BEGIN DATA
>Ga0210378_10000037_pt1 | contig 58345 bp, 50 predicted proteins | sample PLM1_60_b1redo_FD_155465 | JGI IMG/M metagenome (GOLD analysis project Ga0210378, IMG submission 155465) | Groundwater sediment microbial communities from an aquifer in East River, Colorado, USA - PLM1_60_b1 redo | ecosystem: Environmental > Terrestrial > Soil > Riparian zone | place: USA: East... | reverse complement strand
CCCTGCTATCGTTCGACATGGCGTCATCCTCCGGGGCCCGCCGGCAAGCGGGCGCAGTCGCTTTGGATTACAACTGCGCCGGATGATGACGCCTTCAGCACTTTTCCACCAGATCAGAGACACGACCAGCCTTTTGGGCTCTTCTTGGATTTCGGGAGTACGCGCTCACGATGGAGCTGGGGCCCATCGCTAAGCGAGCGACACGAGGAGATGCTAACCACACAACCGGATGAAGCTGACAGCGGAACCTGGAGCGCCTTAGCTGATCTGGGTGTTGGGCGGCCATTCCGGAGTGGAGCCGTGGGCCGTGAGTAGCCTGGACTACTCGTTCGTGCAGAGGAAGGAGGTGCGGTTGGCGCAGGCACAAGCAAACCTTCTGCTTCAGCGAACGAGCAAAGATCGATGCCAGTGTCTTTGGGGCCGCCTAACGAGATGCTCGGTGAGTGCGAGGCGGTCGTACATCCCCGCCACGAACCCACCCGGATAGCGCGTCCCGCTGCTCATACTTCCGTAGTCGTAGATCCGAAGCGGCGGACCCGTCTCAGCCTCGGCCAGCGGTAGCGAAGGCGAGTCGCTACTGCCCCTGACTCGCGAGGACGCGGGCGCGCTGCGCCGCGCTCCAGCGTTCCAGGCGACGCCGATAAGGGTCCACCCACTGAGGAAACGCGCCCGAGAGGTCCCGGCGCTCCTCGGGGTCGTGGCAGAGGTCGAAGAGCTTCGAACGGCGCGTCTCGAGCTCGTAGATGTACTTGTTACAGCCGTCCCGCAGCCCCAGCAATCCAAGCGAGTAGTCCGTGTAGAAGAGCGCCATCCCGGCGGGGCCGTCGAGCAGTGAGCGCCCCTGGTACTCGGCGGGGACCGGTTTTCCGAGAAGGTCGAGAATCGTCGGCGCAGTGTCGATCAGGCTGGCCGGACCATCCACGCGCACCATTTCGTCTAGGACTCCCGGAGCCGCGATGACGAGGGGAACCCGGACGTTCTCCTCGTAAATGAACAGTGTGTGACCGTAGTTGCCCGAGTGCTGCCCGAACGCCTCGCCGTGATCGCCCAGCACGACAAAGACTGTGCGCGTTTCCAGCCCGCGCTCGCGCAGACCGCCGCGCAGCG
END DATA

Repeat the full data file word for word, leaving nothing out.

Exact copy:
>Ga0210378_10000037_pt1 | contig 58345 bp, 50 predicted proteins | sample PLM1_60_b1redo_FD_155465 | JGI IMG/M metagenome (GOLD analysis project Ga0210378, IMG submission 155465) | Groundwater sediment microbial communities from an aquifer in East River, Colorado, USA - PLM1_60_b1 redo | ecosystem: Environmental > Terrestrial > Soil > Riparian zone | place: USA: East... | reverse complement strand
CCCTGCTATCGTTCGACATGGCGTCATCCTCCGGGGCCCGCCGGCAAGCGGGCGCAGTCGCTTTGGATTACAACTGCGCCGGATGATGACGCCTTCAGCACTTTTCCACCAGATCAGAGACACGACCAGCCTTTTGGGCTCTTCTTGGATTTCGGGAGTACGCGCTCACGATGGAGCTGGGGCCCATCGCTAAGCGAGCGACACGAGGAGATGCTAACCACACAACCGGATGAAGCTGACAGCGGAACCTGGAGCGCCTTAGCTGATCTGGGTGTTGGGCGGCCATTCCGGAGTGGAGCCGTGGGCCGTGAGTAGCCTGGACTACTCGTTCGTGCAGAGGAAGGAGGTGCGGTTGGCGCAGGCACAAGCAAACCTTCTGCTTCAGCGAACGAGCAAAGATCGATGCCAGTGTCTTTGGGGCCGCCTAACGAGATGCTCGGTGAGTGCGAGGCGGTCGTACATCCCCGCCACGAACCCACCCGGATAGCGCGTCCCGCTGCTCATACTTCCGTAGTCGTAGATCCGAAGCGGCGGACCCGTCTCAGCCTCGGCCAGCGGTAGCGAAGGCGAGTCGCTACTGCCCCTGACTCGCGAGGACGCGGGCGCGCTGCGCCGCGCTCCAGCGTTCCAGGCGACGCCGATAAGGGTCCACCCACTGAGGAAACGCGCCCGAGAGGTCCCGGCGCTCCTCGGGGTCGTGGCAGAGGTCGAAGAGCTTCGAACGGCGCGTCTCGAGCTCGTAGATGTACTTGTTACAGCCGTCCCGCAGCCCCAGCAATCCAAGCGAGTAGTCCGTGTAGAAGAGCGCCATCCCGGCGGGGCCGTCGAGCAGTGAGCGCCCCTGGTACTCGGCGGGGACCGGTTTTCCGAGAAGGTCGAGAATCGTCGGCGCAGTGTCGATCAGGCTGGCCGGACCATCCACGCGCACCATTTCGTCTAGGACTCCCGGAGCCGCGATGACGAGGGGAACCCGGACGTTCTCCTCGTAAATGAACAGTGTGTGACCGTAGTTGCCCGAGTGCTGCCCGAACGCCTCGCCGTGATCGCCCAGCACGACAAAGACTGTGCGCGTTTCCAGCCCGCGCTCGCGCAGACCGCCGCGCAGCG